Gay rights activist launches survey to measure TT’s homophobia


Two years after consensual homosexual sex acts were decriminalised by the High Court, gay rights activist Jason Jones wants to determine how heterosexuals feel about the lesbian, gay, bisexual, transgender and intersex (LGBTI+) community.

Jones announced this on Friday at 4Play bar in St James as he launched the T&T National LGBTQ+ survey.

On April 18, 2018, Justice Devindra Rampersad ruled that Sections 13 and 16 of the Sexual Offences Act were unconstitutional and made it null. It was later amended to include the words “without consent.”

Section 13 criminalised buggery, either between a man and a woman or between two men. Section 16 criminalised acts of “serious indecency” which are defined as acts arousing the genital organs for sexual gratification. Heterosexuals were exempted from serious indecency once done in private.

Jones, a UK-based activist from TT, now wants to determine if the ruling has changed the public’s perspective towards the LGBTI+ community in TT.

“I think one of the things that is going very wrong, not just in Trinidad and Tobago, but in LGBT rights across the world, is we are focusing on the people who are enemies. A lot of advocacy is focusing on trying to change hearts and minds. I disagree with that idea.

“I think if somebody’s mind is cold and hard, if they’re racist, if they’re homophobic, if they are transphobic. We shouldn’t be wasting our time trying to change their hearts and minds,” Jones said.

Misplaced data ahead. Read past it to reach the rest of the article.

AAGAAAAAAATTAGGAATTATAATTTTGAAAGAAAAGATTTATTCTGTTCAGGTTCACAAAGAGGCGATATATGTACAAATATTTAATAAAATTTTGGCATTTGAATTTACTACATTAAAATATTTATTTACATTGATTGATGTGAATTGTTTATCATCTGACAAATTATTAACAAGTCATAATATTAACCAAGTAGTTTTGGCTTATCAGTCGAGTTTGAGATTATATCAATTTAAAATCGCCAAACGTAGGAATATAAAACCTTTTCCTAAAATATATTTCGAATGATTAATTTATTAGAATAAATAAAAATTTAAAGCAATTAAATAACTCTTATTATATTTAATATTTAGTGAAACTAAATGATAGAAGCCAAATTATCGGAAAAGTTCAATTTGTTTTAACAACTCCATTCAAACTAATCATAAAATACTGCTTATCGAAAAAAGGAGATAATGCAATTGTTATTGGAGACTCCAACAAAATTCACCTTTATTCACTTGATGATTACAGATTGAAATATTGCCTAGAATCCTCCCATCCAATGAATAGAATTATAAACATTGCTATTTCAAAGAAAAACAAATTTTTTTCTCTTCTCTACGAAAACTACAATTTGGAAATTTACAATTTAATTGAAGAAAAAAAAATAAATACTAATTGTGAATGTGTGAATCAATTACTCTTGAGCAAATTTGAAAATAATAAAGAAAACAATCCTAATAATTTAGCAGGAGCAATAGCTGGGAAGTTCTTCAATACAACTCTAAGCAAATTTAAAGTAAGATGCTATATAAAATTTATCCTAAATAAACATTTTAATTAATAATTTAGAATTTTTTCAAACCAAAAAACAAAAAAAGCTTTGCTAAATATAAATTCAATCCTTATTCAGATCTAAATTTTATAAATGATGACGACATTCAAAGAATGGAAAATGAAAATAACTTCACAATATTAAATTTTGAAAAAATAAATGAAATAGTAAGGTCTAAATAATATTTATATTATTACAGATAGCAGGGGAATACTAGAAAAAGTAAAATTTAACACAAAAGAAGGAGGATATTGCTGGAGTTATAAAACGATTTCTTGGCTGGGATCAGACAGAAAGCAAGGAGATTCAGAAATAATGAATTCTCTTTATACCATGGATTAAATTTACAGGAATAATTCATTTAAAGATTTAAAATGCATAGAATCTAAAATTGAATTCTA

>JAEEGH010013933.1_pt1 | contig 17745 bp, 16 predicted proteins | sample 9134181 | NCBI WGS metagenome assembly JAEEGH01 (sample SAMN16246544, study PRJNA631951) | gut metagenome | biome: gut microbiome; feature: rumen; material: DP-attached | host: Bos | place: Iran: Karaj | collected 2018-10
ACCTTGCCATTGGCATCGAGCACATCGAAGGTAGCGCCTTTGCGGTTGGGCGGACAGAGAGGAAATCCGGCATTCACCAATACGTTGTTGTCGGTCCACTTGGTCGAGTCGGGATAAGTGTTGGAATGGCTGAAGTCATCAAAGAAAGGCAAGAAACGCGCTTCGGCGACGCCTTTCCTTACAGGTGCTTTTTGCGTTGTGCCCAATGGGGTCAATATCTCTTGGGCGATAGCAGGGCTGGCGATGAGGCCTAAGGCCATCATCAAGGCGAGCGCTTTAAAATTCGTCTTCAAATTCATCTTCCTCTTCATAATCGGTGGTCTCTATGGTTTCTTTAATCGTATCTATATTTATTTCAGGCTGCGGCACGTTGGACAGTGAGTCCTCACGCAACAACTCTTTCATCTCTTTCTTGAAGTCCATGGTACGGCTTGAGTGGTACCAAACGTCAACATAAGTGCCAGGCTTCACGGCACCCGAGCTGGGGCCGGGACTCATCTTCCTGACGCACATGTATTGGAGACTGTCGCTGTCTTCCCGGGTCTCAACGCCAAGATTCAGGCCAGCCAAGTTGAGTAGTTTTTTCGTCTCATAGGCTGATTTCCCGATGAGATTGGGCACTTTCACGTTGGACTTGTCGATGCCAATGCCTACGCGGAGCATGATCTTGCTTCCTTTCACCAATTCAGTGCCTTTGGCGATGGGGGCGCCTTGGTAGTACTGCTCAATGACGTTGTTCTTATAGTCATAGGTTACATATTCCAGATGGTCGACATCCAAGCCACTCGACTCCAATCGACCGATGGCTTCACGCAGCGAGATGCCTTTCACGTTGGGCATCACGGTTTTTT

Under a score of LGBTI+ people and their allies gathered at the bar while the event was streamed live on Facebook.

Jones said after his victory in the court, he believes homophobic rhetoric has decreased in the country. He wants to measure if his assumption is true.

“The hearts and minds that I want to focus on are within my community. The fact that LGBT people can see themselves differently. After the victory in 2018, that’s who I want to grab, that’s the people I want to say, ‘You take your pride and take that back into your community.’ And the only way to do that is by knowing what your community feels about you.”

Jones partners in this survey are Dr Keon West, a tenured associate professor in social psychology from Goldsmiths, University of London and Prof Rose-Marie Belle Antione, dean of law at the University of the West Indies.

Students from the law faculty will help conduct the research. He is unsure of when the survey will begin but said it would take place over four weeks in eight parts of the country.

He said the survey is 75 per cent finalised and he welcomes input from interested people.

Anyone who wants to add a question to the survey can email [email protected]

The post Gay rights activist launches survey to measure TT’s homophobia appeared first on Trinidad and Tobago Newsday.

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